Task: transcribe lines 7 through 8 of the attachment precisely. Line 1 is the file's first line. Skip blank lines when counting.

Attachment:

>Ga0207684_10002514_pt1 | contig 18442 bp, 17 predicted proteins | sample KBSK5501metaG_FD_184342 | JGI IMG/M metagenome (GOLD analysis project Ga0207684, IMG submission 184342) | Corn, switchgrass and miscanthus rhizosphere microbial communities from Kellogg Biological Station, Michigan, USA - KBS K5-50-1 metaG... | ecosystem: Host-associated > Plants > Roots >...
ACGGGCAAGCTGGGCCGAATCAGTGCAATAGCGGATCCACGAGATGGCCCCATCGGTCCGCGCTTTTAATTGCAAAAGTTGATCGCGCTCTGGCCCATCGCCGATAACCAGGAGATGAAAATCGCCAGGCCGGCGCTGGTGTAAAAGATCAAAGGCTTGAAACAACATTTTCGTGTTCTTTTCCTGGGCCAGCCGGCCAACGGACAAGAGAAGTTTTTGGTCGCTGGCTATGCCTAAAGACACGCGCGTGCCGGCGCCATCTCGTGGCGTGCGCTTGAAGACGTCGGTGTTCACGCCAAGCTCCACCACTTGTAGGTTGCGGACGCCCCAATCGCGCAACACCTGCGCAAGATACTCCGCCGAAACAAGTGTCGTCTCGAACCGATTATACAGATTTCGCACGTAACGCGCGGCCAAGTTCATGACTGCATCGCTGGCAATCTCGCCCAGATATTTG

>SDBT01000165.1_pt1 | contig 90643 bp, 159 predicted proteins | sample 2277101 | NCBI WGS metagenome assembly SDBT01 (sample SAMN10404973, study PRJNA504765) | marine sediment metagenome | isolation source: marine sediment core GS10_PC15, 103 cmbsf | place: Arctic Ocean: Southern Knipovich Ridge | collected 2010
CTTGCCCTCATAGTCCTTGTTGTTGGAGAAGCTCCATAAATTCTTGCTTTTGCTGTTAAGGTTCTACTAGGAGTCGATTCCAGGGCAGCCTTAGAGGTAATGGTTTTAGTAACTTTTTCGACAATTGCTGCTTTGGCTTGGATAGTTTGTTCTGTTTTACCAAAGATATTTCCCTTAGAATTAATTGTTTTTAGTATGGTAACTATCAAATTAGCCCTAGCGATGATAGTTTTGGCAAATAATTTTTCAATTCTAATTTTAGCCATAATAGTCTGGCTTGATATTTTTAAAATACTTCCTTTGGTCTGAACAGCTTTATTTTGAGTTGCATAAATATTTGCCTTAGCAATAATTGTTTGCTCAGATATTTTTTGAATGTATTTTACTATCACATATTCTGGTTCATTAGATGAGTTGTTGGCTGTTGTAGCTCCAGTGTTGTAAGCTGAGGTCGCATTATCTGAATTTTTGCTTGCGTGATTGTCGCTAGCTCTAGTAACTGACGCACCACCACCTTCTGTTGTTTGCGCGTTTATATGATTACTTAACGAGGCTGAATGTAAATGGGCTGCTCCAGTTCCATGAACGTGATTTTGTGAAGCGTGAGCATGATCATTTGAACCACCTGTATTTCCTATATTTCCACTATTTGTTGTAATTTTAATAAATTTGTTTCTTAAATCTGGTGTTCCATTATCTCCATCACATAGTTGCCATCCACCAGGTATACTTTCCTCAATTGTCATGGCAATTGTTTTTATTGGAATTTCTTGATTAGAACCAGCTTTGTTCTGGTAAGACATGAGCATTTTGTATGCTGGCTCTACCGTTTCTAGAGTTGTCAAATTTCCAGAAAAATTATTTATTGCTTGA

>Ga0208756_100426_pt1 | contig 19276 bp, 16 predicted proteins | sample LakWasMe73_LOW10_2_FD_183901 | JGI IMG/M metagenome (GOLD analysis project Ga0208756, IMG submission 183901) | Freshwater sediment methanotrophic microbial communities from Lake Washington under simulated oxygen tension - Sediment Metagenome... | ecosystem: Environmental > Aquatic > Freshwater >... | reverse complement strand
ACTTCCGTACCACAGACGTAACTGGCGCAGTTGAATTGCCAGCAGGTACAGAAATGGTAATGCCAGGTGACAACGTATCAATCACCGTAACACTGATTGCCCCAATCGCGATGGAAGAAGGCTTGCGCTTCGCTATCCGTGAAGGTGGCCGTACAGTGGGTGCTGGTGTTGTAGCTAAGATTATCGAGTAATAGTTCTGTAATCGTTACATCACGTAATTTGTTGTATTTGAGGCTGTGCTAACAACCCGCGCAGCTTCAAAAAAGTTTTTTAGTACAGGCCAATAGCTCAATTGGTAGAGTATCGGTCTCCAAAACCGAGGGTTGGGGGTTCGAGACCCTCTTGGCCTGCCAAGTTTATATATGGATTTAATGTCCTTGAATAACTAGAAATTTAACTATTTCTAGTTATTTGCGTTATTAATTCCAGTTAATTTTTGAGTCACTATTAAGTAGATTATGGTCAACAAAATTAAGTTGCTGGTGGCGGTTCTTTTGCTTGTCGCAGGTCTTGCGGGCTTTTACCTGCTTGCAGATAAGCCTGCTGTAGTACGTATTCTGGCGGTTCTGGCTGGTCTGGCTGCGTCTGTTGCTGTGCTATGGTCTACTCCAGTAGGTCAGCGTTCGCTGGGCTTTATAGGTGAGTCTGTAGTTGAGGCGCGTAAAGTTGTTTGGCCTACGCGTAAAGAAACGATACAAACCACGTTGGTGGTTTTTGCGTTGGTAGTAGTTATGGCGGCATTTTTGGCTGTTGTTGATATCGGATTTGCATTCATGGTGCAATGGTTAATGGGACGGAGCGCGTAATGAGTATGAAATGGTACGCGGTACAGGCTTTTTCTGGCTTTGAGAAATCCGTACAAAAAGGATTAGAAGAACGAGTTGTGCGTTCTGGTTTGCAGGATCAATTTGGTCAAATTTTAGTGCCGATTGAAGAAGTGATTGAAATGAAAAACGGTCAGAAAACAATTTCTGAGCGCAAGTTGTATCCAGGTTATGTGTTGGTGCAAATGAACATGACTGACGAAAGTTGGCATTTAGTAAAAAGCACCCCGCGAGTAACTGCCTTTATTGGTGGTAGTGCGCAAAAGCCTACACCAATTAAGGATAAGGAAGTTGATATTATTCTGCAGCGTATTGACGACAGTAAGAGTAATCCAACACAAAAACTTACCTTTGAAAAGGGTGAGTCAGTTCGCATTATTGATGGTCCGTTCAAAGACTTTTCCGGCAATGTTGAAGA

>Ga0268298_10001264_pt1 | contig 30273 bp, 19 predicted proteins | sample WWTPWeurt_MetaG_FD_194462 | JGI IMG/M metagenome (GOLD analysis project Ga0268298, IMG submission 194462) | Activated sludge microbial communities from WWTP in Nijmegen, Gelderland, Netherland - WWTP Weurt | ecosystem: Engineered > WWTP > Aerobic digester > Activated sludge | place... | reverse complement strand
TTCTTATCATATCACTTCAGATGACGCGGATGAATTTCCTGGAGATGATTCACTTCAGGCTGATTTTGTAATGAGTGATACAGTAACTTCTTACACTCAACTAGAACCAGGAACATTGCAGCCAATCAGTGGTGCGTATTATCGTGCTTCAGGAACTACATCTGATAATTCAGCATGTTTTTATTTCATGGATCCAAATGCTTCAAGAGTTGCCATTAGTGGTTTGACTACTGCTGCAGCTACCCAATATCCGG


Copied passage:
>Ga0268298_10001264_pt1 | contig 30273 bp, 19 predicted proteins | sample WWTPWeurt_MetaG_FD_194462 | JGI IMG/M metagenome (GOLD analysis project Ga0268298, IMG submission 194462) | Activated sludge microbial communities from WWTP in Nijmegen, Gelderland, Netherland - WWTP Weurt | ecosystem: Engineered > WWTP > Aerobic digester > Activated sludge | place... | reverse complement strand
TTCTTATCATATCACTTCAGATGACGCGGATGAATTTCCTGGAGATGATTCACTTCAGGCTGATTTTGTAATGAGTGATACAGTAACTTCTTACACTCAACTAGAACCAGGAACATTGCAGCCAATCAGTGGTGCGTATTATCGTGCTTCAGGAACTACATCTGATAATTCAGCATGTTTTTATTTCATGGATCCAAATGCTTCAAGAGTTGCCATTAGTGGTTTGACTACTGCTGCAGCTACCCAATATCCGG